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A Canadian First – Hawk the Trauma Dog

Calgary Police Trauma Dog

Hawk the Trauma Dog – Calgary Police

Here’s something I can sink my teeth into. A large step in the understanding of the abilities of our creatures on this great big planet of ours. As an advocate of animals, I am happy to showcase another example of the greater good animals provide. Which brings me to Hawk.

My head wants to call him the ‘Wonder dog’ though you can refer to him as a Calgary Police dog and even better than that his title is a ‘Trauma Dog.’ Hawk started his career in October of 2013, and just over a year later he is helping a very little girl with one of the toughest moments in her life.

She had some play dates with Hawk, the Labrador Retreiver and his ‘animal spirit’ of ‘unconditional acceptance’ rose right to the top. He walks past others and goes straight to her in the court room. He just knows where he is needed.

“When you’re dealing with young kids who have been victimized by adults it’s hard for them to connect to another adult, but suddenly something magical happens when a dog like Hawk makes his appearance. I mean it’s just immediate trust. There’s things that can be done through animals, through dogs, that just can’t be done no matter how hard we try as people,” said Chief Rick Hanson of the Calgary Police Force.

It’s a Canadian first, and Ellen O’Neill-Stephens, the founder of Courthouse Dogs came up with the idea of pairing victims of crimes and dogs about a decade ago. It is already popular in the US and I am hoping it will become more prominent in the world. This REALTOR hopes that alongside the greater service needs from Earths friendly creatures will come greater rights. Right as this is going on; there is a Canadian movement to change the laws for animals, because without the law behind the issue there is little to no recourse for how abusers and oppressors are dealt with.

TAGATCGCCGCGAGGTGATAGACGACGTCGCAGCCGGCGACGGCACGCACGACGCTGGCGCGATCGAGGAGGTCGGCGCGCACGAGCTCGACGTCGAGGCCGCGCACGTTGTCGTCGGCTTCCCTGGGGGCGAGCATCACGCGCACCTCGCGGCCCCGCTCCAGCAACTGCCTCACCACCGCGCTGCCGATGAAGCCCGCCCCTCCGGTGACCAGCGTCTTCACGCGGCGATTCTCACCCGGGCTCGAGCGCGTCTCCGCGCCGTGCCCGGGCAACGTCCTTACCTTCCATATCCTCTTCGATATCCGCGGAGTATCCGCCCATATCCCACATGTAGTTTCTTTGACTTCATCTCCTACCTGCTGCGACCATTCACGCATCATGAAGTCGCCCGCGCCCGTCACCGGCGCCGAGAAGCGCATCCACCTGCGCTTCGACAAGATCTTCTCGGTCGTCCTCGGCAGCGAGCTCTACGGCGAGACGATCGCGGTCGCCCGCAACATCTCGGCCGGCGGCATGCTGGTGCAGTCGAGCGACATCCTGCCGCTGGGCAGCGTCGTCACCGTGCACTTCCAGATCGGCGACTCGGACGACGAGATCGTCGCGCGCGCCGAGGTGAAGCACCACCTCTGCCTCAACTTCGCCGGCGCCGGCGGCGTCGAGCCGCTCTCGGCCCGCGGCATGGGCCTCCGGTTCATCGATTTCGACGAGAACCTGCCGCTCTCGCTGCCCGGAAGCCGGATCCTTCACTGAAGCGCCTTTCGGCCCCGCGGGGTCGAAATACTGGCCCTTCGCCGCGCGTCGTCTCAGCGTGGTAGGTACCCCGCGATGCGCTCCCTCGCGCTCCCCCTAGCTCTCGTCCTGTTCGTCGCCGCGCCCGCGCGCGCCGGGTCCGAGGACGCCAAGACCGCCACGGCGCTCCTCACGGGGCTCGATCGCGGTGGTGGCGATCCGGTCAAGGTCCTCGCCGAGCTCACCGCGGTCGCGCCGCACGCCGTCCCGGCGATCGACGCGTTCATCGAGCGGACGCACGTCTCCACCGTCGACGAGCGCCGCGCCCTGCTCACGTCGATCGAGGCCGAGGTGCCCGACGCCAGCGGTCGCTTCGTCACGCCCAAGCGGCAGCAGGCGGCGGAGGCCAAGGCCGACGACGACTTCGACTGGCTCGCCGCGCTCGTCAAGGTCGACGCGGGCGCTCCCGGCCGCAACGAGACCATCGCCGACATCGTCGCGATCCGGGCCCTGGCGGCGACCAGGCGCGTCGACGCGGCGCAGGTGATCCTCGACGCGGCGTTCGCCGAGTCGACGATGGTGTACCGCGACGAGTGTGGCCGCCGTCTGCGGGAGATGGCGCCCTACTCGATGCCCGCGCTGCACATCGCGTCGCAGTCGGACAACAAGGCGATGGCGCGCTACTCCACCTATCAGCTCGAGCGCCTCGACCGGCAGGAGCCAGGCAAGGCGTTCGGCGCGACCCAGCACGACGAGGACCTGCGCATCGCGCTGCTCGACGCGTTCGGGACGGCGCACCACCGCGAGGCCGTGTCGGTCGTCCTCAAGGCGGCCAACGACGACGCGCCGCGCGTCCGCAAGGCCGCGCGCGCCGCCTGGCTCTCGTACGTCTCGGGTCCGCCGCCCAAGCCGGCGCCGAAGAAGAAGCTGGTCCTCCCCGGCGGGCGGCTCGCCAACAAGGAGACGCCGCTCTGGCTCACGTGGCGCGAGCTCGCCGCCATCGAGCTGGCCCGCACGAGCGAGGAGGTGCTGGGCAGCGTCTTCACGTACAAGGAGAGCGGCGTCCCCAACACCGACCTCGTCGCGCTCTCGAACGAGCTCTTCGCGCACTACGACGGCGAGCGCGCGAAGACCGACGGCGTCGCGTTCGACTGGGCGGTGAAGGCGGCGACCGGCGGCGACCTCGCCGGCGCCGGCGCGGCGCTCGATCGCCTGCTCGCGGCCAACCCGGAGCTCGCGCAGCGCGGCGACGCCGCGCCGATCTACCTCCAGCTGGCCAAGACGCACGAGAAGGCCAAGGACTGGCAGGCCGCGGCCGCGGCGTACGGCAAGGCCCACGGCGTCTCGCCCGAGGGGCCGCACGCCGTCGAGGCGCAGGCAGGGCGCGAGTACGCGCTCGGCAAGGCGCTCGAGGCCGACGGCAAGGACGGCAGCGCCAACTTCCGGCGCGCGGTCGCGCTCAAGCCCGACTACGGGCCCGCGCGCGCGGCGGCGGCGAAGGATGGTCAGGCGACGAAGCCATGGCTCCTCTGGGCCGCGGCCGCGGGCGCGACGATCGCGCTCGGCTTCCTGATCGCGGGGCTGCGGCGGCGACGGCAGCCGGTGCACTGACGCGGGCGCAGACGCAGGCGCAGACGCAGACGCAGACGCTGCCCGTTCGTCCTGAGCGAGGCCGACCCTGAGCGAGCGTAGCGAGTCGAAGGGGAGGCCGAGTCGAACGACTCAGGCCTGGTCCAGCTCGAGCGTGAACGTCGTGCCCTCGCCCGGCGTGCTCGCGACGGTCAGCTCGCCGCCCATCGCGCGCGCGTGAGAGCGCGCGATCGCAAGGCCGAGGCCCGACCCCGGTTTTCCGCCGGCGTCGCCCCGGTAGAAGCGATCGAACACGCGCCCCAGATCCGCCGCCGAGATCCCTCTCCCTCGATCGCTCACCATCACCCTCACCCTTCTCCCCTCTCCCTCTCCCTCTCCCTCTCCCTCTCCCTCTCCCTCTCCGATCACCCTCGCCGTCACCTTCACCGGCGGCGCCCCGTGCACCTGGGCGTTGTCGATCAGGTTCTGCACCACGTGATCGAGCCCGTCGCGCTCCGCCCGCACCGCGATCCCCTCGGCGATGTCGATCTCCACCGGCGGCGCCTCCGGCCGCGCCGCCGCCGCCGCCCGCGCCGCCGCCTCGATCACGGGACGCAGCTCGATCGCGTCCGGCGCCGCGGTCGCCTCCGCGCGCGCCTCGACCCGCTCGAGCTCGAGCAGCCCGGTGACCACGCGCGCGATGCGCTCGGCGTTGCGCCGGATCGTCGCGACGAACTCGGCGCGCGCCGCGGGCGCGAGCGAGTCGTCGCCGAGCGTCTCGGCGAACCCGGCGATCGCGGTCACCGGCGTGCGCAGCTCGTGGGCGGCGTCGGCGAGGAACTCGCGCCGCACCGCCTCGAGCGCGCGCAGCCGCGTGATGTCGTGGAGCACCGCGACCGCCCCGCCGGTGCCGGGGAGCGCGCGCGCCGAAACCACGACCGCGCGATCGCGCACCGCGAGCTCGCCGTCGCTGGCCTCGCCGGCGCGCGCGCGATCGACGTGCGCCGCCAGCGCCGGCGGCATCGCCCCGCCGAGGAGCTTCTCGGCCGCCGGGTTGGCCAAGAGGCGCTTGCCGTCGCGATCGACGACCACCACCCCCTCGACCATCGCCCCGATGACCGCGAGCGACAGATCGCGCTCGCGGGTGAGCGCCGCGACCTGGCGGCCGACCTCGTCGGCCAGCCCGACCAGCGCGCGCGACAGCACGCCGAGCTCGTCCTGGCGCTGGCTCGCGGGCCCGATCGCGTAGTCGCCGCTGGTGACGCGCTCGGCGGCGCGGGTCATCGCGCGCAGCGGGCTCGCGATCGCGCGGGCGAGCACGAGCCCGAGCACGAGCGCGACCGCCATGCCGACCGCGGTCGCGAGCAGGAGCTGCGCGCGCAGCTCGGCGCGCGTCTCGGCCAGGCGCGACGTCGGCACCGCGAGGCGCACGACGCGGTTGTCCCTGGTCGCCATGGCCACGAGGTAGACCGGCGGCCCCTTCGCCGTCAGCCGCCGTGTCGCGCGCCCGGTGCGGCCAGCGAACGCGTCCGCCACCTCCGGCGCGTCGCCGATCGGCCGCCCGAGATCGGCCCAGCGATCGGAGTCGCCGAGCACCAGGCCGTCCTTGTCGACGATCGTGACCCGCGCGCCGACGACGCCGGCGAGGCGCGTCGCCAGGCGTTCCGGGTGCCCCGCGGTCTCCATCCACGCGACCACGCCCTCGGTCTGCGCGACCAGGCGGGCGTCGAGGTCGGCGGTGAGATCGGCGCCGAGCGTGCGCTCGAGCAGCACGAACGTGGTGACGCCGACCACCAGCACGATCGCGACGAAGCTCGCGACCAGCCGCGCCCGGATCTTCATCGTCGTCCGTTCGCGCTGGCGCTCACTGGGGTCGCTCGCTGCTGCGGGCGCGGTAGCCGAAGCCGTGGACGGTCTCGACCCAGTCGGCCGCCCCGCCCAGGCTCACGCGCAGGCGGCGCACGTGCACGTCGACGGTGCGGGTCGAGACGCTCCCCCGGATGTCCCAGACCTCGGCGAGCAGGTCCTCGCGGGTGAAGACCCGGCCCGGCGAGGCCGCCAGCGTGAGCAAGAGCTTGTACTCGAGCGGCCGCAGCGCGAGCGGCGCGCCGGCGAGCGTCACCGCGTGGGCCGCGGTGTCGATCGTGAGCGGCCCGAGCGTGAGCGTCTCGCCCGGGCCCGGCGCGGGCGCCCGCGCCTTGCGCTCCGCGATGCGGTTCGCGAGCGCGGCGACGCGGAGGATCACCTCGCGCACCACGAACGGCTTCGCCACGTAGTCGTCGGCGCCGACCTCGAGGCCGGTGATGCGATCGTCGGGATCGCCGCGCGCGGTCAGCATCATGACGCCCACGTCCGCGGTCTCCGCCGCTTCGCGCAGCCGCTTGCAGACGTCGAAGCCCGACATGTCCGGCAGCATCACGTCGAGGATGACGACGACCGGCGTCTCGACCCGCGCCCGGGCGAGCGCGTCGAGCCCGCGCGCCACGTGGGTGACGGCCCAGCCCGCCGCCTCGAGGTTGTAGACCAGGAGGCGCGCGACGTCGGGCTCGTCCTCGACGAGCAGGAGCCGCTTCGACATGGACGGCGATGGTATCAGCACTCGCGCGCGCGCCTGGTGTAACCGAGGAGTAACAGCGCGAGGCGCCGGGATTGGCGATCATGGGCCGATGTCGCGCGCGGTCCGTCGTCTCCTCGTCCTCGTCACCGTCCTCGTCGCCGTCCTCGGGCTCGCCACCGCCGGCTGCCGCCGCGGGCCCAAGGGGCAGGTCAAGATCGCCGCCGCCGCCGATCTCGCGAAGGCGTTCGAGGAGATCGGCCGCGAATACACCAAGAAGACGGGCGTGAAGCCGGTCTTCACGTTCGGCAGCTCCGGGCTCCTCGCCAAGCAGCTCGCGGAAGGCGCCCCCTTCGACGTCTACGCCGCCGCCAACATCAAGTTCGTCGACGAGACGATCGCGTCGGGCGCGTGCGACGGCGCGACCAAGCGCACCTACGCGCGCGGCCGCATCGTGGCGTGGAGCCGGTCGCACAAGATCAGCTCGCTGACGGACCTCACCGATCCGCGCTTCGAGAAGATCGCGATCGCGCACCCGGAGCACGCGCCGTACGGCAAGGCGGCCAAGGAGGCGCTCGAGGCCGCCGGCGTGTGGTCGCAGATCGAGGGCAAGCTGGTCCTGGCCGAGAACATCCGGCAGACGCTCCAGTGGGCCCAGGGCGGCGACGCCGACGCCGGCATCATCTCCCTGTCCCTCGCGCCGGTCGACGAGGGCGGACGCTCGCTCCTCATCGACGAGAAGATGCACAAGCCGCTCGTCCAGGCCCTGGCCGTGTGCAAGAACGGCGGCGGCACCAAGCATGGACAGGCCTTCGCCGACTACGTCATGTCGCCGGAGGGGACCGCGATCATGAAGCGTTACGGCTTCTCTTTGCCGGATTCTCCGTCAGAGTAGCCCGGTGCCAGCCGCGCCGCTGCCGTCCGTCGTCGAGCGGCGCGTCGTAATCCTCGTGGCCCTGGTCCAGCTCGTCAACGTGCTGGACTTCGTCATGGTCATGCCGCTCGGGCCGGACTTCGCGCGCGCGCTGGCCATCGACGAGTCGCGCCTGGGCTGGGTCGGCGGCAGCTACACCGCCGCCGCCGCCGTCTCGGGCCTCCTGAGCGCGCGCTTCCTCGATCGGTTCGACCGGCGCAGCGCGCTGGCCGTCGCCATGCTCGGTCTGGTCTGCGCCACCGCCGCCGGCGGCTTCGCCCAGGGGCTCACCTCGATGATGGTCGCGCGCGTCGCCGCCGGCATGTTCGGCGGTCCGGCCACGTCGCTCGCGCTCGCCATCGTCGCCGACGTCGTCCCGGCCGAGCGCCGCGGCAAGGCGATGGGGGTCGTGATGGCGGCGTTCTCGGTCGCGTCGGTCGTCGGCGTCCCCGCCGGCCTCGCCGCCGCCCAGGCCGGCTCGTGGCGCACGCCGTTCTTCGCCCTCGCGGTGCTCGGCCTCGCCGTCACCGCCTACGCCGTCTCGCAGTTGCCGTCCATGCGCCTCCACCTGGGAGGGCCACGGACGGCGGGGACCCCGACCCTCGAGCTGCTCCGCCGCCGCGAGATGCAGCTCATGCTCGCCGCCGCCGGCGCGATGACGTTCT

The Animal Charter is premised on the recognition that animals experience suffering and pleasure in a way that is not biologically distinguishable from that of humans; that discrimination on the basis of arbitrary characteristics—like species—is a violation of equity, natural justice and the rule of law; and that our legal system must not exclude the most vulnerable members of society.

It is a telling comment on the western world that legislation for the prevention of cruelty to animals (started with horses) predated protection of children in most areas. A century ago in England, eight- and nine-year-old children were forced to work longer hours in the coal mines than the pit mules, which were protected by law. In 1884, John Colam, Secretary of the RSPCA, helped to form the National Society for the Prevention of Cruelty to Children.

I wish that neither the Society for the prevention of cruelty to animals or the Society for the prevention of cruelty to children had to exist in this world. Perhaps this type of pairing is exactly what the world needs to witness, to learn how to speak up and prevent cruelty to both.

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